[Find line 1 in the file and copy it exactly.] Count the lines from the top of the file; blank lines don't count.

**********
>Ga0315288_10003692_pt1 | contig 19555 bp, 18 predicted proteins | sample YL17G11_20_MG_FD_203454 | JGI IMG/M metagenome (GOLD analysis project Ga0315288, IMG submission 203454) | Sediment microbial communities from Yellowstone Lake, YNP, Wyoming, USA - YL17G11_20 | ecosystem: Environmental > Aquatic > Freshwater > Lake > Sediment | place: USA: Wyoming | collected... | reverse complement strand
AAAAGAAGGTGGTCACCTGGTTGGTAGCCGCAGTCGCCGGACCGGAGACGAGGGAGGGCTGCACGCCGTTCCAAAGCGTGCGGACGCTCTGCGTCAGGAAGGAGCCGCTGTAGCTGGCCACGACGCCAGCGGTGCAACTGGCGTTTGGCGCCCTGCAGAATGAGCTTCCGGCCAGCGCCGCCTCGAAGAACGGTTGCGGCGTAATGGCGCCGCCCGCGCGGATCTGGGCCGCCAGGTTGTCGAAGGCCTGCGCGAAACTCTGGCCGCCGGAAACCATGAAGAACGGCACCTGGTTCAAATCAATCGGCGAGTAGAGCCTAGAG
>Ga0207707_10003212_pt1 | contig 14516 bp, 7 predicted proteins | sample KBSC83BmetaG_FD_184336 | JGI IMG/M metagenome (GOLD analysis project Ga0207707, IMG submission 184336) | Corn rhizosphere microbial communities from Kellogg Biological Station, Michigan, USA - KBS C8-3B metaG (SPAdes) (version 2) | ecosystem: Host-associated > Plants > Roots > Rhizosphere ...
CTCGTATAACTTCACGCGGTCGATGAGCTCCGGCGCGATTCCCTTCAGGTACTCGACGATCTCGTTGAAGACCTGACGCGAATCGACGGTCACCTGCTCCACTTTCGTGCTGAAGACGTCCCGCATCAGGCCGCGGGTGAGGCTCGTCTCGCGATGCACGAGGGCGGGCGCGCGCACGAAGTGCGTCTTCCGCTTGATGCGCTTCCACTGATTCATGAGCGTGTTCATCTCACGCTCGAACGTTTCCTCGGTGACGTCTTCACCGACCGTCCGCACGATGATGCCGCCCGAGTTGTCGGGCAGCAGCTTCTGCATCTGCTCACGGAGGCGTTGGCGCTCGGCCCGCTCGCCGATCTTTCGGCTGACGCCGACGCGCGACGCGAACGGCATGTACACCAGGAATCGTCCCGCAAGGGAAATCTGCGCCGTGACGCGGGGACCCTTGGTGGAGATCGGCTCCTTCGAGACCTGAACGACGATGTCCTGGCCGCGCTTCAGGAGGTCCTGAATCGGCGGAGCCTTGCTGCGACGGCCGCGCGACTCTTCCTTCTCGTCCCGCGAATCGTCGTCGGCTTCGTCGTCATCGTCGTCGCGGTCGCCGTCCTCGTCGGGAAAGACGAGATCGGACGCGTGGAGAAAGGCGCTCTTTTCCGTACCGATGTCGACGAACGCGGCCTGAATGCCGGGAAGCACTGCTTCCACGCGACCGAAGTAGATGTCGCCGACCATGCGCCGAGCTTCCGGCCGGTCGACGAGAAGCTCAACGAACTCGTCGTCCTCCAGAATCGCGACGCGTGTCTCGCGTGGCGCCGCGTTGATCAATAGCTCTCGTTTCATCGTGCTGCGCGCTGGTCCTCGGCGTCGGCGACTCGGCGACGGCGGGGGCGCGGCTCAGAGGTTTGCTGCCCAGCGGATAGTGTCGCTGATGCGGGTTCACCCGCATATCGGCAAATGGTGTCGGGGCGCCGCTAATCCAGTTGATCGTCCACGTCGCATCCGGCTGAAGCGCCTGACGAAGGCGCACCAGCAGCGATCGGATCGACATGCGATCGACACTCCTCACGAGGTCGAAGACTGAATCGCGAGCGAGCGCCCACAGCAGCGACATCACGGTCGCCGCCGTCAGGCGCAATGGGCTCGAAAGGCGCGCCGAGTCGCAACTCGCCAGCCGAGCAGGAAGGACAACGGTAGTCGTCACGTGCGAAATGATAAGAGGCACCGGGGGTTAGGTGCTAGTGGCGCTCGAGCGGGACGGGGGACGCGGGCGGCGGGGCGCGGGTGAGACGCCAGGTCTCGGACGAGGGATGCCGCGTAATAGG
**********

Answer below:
>Ga0315288_10003692_pt1 | contig 19555 bp, 18 predicted proteins | sample YL17G11_20_MG_FD_203454 | JGI IMG/M metagenome (GOLD analysis project Ga0315288, IMG submission 203454) | Sediment microbial communities from Yellowstone Lake, YNP, Wyoming, USA - YL17G11_20 | ecosystem: Environmental > Aquatic > Freshwater > Lake > Sediment | place: USA: Wyoming | collected... | reverse complement strand